Wednesday October 27, 2010 - 15:15:01 GMT
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Forex Blog - Geithner's Dollar Put (FXA)
Geithner's Dollar Put
To be perfectly clear I am working more off circumstantial evidence than anything I have learned from officials but I think there is strong evidence of an implied bargain made at G20 which falls way short of a â€śgrand bargainâ€ť but should be seen as the Geithner dollar putâ€¦the US Treasury is ready to act decisively to support the dollar should the decline meet the following G20 criteria â€śAdvanced economies, including those with reserve currencies, will be vigilant against excess volatility and disorderly movements in exchange rates.â€ť
What we do know about G20 is that the US came under significant pressure from most meeting participants over the role QE2 is playing in funneling global savings into emerging markets which are resisting appreciation via intervention and capital controls and thereby forcing the adjustment process onto developed country currencies like the yen and euro. Though the likes of Europe, Japan, Britain and Canada are eager to see the emerging currencies of Asia appreciate especially China, Bernanke in particular was on the defensive in light of the very obvious policy decision by the Chairman and his supporters to embark on a new round of QE next Wednesday which pushed the developed G20 nations into the arms of the developing nations eager to bash the US.
While Bernanke could never make QE2 conditional on the dollar, the US currency is not going to be ignored when setting monetary policy (perhaps why the Hilsenrath piece today came outâ€¦emphasis for those who failed to get it right in prior leaks to WSJ is on gradual or incrementalism initiallyâ€¦suspect this was for G20 critics and less for markets as nothing new in report â€“ see my earlier email). Bernanke is going to do what is best for US growth and inflation, not what harms Japanese exporters and Brazilian officials worried about a rising BRL and asset bubbles. The US Treasury makes dollar policy and Geithner and company can assure the FX market no longer has an easy one-sided trade shorting the greenback. This is what officials at the Fed and Treasury used to refer as instilling 2-way risk with FX intervention. Keep in mind that the Fed sterilizes FX intervention as a rule and I would expect this to happen ahead if any USD are purchased by the Fed (and Treasury) as they split intervention operations down the middle) in light of its main policy thrust which is growing the money stock by purchasing assets (unsterilized).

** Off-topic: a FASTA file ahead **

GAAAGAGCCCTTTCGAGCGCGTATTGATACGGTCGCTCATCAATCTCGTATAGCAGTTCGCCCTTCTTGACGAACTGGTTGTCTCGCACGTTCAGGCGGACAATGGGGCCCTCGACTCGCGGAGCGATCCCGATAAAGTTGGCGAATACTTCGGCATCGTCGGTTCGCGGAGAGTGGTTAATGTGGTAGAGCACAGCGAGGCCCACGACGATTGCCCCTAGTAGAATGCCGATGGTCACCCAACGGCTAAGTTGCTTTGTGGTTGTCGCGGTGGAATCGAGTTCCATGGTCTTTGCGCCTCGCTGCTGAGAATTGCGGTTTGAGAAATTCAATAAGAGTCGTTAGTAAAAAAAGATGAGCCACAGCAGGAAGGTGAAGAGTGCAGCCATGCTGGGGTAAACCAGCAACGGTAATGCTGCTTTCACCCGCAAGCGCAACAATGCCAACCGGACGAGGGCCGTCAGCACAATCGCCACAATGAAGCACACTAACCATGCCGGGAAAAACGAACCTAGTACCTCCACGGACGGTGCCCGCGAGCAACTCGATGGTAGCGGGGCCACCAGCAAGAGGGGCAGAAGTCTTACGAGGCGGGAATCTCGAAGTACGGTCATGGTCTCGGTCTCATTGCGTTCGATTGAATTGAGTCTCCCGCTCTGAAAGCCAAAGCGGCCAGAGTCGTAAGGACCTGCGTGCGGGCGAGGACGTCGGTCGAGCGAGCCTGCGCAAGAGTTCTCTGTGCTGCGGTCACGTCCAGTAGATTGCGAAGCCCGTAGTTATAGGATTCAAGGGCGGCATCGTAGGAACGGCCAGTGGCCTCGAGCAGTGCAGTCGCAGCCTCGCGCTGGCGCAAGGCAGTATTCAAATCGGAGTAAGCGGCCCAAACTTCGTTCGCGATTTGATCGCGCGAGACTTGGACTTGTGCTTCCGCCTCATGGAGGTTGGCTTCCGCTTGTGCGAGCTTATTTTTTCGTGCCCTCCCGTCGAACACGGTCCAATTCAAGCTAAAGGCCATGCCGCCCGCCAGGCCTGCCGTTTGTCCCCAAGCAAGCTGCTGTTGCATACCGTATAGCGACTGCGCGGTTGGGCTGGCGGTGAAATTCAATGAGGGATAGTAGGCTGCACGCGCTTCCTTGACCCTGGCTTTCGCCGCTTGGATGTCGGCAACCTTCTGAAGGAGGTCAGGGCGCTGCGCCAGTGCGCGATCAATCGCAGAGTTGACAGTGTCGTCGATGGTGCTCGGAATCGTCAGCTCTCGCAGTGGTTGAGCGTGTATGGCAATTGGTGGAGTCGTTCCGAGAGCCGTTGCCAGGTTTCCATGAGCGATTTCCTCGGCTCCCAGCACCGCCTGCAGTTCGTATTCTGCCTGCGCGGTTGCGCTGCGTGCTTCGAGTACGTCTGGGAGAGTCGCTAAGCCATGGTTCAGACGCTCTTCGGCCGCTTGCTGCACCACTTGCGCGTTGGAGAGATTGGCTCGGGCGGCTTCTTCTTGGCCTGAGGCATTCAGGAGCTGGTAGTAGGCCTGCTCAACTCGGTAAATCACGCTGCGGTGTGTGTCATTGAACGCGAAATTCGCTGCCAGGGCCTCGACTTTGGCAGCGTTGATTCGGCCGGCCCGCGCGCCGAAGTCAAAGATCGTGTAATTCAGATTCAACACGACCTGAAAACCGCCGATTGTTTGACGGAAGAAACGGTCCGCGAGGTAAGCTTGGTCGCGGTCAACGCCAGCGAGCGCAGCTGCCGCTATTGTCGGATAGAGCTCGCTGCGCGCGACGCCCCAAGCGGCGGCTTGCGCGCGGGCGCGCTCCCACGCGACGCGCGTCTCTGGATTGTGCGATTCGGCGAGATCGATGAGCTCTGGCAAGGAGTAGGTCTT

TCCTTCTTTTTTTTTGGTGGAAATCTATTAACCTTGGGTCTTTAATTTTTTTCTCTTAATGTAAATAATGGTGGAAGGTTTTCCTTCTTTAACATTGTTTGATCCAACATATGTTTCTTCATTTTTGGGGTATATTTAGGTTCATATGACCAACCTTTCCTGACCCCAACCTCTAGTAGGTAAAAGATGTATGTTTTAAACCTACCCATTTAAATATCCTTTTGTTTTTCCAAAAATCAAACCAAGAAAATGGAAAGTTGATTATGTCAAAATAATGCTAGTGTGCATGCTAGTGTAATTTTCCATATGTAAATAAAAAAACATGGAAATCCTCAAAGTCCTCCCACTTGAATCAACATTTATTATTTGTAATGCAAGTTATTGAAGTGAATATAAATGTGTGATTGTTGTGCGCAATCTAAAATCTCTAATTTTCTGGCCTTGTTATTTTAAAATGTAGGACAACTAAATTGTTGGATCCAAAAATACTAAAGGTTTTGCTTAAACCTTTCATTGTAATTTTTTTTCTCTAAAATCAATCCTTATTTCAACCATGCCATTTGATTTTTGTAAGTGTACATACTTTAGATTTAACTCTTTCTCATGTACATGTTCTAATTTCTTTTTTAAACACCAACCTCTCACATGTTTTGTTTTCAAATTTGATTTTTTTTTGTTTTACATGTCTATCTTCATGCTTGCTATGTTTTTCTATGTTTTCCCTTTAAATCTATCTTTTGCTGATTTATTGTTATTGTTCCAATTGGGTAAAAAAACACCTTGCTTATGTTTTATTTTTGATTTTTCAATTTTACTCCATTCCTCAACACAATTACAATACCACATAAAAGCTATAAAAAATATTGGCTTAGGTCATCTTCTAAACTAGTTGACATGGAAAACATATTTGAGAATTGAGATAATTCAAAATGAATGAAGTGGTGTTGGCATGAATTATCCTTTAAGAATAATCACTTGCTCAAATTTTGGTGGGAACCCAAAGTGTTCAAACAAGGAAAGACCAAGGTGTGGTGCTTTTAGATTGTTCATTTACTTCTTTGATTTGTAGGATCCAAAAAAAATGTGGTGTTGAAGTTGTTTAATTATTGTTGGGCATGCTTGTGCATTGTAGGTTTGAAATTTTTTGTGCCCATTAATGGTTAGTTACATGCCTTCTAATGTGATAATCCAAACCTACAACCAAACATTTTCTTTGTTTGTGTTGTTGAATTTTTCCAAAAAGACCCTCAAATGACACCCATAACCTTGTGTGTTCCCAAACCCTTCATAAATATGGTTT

What other evidence is there of a Geithner USD put? Well his comments on not devaluing the USD were rushed out for his California appearance last week before he left for Korea anticipating and hearing through its communications channels what many G20 officials were thinkingâ€¦the US has swapped a strong dollar policy for a weak dollar policy. Recall how odd it was for Trichet to be left alone to chant the US-strong-dollar-policy mantra (I suspect Trichet learned in Gyeongju that the US has retired the mantraâ€¦oops). Geithner also rushed out his letter to G20 to turn a currency adjustment shouting match (Mantega warâ€¦he and Meirelles boycotted the meeting to underscore their unhappiness with US policy) into a current account adjustment discussion and agreement. Unfortunately, few surplus countries were willing to bite apart from Japanâ€¦certainly not China and not Germany.
So to save the meeting and achieve the ceasefire Geithner implied the US is ready to act to defend the dollarâ€¦verbally and physicallyâ€¦I believe. He also told the WSJ that the US believes developed country currencies now reflect fundamentals (ie USD does not need to weaken more versus the yen and euro). I doubt the US would have trouble finding other G20 states to join them in currency intervention ahead if Fed QE2 leads to disorderly or excessive FX moves. But it is also very clear that the move down in the dollar against major currencies has been orderly to dateâ€¦does not meet the criteria for more direct US (led) support for the greenback.
Intervention is no panacea for arresting a decline in the dollar and it is not seen as one either by most officials at G20, with the Japanese the exception (surely given approval for more unilateral intervention at G20). Moreover, with the ECB eager to end unconventional policy accommodation and normalize rates and EU governments embarking ever more aggressively on removing stimulus, one has to ask how low can EURUSD go with the Fed on incremental QE2 (adds up quickly if extended) and the Geithner USD put in place? Moreover, the US election ahead is very likely to impact the extent to which fiscal stimulus can be deployed against the great recession ahead and less is likely making the onus for stimulus fall even more on the shoulders of the Fed. The problem as Keynes showed is that monetary policy is largely ineffective as a stimulus response in a liquidity trapâ€¦hence the emphasis should be on fiscal policy stimulus. Well we may be getting ourselves set up for a repeat of the Great Depression policy errors.
With more USD printing in a liquidity trap with fiscal policy in a straight jacket and possibly tightening (if Bush tax cuts expire in January as legislated), the USD has further to fall, especially given the ECBâ€™s and Eurogroupâ€™s stagger over a European rebound. However, what is different post-G20 than pre-G20 is the easy money has been made shorting the dollarâ€¦now you might find the Fed on the other side of the market in future dollar probes of the lows against the euro and yen, as well as every other major central bank acting in coordination.
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